Things learned from RG women's event

 - Ian Chadband

Ashleigh Barty won a thrilling tournament full of youthful surprises.

Barty Vondrousova trophies final Roland Garros 2019©Corinne Dubreuil / FFT

Another superb edition of the Roland-Garros women’s singles tournament ended with a much-acclaimed and well-deserved maiden Grand Slam triumph for Ashleigh Barty

Here’s what we learned from an event full of surprises, breakthroughs and youthful brio.

Barty’s here to stay

The women’s game is searching for new luminaries who have the class and staying power to become perennial champions, the multiple Grand Slam winners who help the sport’s profile thrive.

It’s early days, of course, but in Barty, the 23-year-old Australian who won her first Grand Slam in such style against Marketa Vondrousova on Saturday, Roland-Garros looked to have been the launchpad for one such figure.

What makes Barty stand out is the intelligence she displays on court, her ability to think on her feet and adapt her strategy as she goes along. It’s just a hunch but the suspicion is that this exceptional talent - and exceptional person - will go on to lift multiple crowns. And with a game so suited to grass, could that process start as soon as Wimbledon?

The young ones are coming

Not that it looks as if Barty or anyone else for that matter is going to find domination easy to come by in an era where the young guns are starting to fire.

Here, we saw a thrilling breakthrough of the extraordinarily assured 17-year-old American Amanda Anisimova, who knocked out the champion Simona Halep and gave the new champion Barty a scare in the semi-finals too.

We also saw 19-year-old Vondrousova announcing herself in the grand tradition of Czech left-handers by reaching her maiden final - and, delightfully, she did it with a smile too.

Then there was the rise of another American, Sofia Kenin, who knocked out the great Serena Williams, in the third round.

Gabriela Sabatini, a former teenage prodigy herself, enjoyed watching the rise of these new faces. “I haven't seen them before and I'm surprised the way they play,” she told her press audience here. “Physically, they are much stronger and I really like the way some of them play, and their charisma.”

Serena’s quest becomes ever harder

Of course, the sport would still love to see Serena Williams earn that 24th Grand Slam singles title to equal the all-time record but Roland-Garros only demonstrated that it really isn’t going to get any easier for the American to reach that landmark as a 37-year-old mother.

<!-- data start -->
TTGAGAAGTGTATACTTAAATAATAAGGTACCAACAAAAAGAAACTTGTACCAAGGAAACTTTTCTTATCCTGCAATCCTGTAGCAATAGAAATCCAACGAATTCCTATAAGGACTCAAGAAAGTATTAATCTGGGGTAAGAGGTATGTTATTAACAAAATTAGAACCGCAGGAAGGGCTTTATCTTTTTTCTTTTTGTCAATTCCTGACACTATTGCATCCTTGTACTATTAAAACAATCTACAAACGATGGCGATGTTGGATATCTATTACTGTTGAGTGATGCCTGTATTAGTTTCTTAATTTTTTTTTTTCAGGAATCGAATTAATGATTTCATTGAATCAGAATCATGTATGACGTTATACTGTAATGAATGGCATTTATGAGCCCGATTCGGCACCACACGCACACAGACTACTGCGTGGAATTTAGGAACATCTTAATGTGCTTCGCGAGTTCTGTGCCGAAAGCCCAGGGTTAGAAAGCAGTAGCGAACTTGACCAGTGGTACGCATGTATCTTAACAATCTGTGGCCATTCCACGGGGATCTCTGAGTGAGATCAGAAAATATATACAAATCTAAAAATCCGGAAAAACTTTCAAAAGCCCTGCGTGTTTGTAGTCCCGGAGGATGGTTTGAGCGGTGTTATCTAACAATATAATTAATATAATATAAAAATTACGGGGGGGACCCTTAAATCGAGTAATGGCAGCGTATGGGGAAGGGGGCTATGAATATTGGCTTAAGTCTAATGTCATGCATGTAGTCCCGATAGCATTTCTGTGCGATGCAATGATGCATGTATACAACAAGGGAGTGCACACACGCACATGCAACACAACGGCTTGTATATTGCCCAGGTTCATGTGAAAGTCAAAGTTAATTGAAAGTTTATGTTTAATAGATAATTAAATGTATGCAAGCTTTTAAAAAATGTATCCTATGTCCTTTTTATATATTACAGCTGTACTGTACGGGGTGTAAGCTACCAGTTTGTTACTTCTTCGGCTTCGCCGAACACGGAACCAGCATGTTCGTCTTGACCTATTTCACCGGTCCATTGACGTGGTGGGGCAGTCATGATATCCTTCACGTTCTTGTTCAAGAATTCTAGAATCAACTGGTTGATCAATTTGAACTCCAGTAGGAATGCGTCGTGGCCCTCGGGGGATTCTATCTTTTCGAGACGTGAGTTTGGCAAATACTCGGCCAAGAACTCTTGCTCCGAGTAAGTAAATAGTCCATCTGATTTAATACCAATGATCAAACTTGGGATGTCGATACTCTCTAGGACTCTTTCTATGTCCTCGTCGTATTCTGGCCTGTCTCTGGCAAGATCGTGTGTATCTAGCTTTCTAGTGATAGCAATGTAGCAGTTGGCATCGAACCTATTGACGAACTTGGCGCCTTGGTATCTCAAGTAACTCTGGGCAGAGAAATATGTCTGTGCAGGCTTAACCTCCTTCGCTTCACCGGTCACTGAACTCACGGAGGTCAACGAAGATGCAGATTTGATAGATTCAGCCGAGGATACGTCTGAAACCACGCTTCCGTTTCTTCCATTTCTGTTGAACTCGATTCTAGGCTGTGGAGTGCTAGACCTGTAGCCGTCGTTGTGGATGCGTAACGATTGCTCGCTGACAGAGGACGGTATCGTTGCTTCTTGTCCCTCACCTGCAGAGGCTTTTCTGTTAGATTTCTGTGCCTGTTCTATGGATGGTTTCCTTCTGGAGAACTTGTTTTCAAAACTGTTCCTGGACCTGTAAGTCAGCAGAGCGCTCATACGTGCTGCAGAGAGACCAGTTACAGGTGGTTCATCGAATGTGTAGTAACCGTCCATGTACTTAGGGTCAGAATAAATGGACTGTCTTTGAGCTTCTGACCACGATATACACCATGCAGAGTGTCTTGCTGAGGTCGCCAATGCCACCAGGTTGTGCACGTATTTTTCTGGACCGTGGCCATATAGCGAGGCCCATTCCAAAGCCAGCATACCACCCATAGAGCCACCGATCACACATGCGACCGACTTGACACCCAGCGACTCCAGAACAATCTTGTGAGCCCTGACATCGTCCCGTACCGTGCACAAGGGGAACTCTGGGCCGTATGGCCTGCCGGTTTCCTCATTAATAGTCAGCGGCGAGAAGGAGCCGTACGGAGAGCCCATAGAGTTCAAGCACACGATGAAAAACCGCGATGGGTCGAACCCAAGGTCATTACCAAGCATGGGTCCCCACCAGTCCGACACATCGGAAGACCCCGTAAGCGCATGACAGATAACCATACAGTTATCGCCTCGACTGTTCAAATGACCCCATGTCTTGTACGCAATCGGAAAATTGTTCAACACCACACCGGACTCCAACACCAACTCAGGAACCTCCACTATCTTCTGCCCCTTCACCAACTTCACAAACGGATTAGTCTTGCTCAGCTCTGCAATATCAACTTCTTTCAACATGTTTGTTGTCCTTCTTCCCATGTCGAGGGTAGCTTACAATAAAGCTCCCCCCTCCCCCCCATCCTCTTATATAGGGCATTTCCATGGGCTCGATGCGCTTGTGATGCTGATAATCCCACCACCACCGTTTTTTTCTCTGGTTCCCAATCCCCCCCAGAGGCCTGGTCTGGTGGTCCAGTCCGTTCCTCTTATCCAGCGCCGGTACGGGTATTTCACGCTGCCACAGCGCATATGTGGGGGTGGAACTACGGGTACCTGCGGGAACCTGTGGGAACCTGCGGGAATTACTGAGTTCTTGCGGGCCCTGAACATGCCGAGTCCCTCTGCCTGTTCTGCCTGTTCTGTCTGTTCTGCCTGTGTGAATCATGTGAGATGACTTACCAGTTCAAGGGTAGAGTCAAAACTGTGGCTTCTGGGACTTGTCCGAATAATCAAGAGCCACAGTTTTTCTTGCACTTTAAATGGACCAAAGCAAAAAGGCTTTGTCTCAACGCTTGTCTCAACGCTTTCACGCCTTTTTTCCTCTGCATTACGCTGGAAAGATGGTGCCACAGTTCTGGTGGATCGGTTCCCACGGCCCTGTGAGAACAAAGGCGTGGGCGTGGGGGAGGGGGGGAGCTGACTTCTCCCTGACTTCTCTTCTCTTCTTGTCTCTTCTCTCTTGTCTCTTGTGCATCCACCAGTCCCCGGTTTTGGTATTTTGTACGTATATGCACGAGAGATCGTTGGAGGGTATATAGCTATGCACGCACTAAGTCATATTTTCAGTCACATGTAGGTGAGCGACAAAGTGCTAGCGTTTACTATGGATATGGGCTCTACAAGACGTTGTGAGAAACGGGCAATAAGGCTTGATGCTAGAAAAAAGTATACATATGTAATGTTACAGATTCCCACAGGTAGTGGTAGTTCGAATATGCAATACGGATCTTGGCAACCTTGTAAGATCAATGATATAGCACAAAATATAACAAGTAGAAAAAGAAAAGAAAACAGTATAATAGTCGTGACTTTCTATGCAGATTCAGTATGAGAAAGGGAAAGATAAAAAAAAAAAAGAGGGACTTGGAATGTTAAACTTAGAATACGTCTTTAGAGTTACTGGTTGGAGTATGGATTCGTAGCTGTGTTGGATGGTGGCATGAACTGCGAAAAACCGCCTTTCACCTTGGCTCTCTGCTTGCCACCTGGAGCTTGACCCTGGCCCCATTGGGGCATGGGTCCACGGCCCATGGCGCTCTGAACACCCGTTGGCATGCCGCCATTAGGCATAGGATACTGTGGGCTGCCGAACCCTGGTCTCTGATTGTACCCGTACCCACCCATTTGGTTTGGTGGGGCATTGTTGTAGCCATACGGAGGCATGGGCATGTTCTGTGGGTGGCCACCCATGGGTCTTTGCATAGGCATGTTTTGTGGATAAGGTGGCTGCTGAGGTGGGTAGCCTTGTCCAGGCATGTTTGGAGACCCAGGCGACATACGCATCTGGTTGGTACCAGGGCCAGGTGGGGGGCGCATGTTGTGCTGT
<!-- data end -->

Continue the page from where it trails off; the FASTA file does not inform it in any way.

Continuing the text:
Her conqueror here was 20-year-old Kenin, one of the powerful US brigade who are not in the slightest fazed by either her reputation or old on-court aura. There’s still the utmost respect there for Serena from her pursuers but the fear may be disappearing.

We’ll get a better idea of where Serena is on the title trail after her stop-start campaign rolls into Wimbledon, where her game is best suited to earning her an eighth title there, but it’s still a harsh fact that she hasn’t won a single tournament since her comeback following the birth of her baby Olympia. Her third-round exit this year also represented her worst return in any of the five Grand Slams she’s contested since her return.

Osaka’s feeling the pressure

One of the most poignant exits in the tournament was when Naomi Osaka, seeking a third successive Grand Slam title, bowed out so tamely to Katerina Siniakova in the last-32 after having laboured to beat Anna Karolina Schmiedlova and Victoria Azarenka in the opening two rounds.

Her whole tournament had been a struggle and the Japanese opened up, quite courageously, about how it really hadn’t been fun for her to compete with that world No.1 tag weighing so heavily that it gave her stressful headaches.

“I have had a feeling different to the other Grand Slams, or every other Grand Slam that I have played, because usually I find it very freeing and fun, but this time around I was kind of tense the entire time,” Osaka revealed quite candidly.

It was a reminder that being the world’s best comes with special pressures and the wonderfully talented Osaka, whose lead at the top of the rankings has been cut to just 136 points, is now facing a difficult period in her career when, perversely, losing the No.1 ranking could just prove the release she needs.

France can dream about Parry

Once again, the hosts got nowhere nearer ending their singles title drought in both the men and women’s events. It’s now 36 years and counting since Yannick Noah won the men’s title in 1983 and 19 since Mary Pierce took the women’s crown in 2000.

Yet on the women’s front, tournament director Guy Forget was not alone in hailing the efforts of 16-year-old Diane Parry, who for a second year running demonstrated her serious potential as she made it to the second round.

Diane Parry 2019©Philippe Montigny / FFT

“Diane Parry is a young player in whom we believe, owing to her ambition and her play, which resembles Amélie Mauresmo’s,” said Forget. “When sometimes we worry about the future of French tennis, we can have hopes. We have a player like Diane and can be optimistic.”

Defending the title gets no easier - just ask Simona

In a tournament of shocks, none registered higher on the Richter scale than defending champion Halep's remarkable defeat by teenager Anisimova in the quarter-finals. It was just another demonstration of how difficult it is to successfully defend the women's crown with the feat now not having been achieved since the third of Justine Henin's straight titles back in 2007.

Halep's defeat has also sent the former world No.1 tumbling down to No.8 in the rankings, which is the first time she's dropped out of the top five since May 2017 - another sign of how difficult it is to keep your foothold at the top of today's competitive women's game.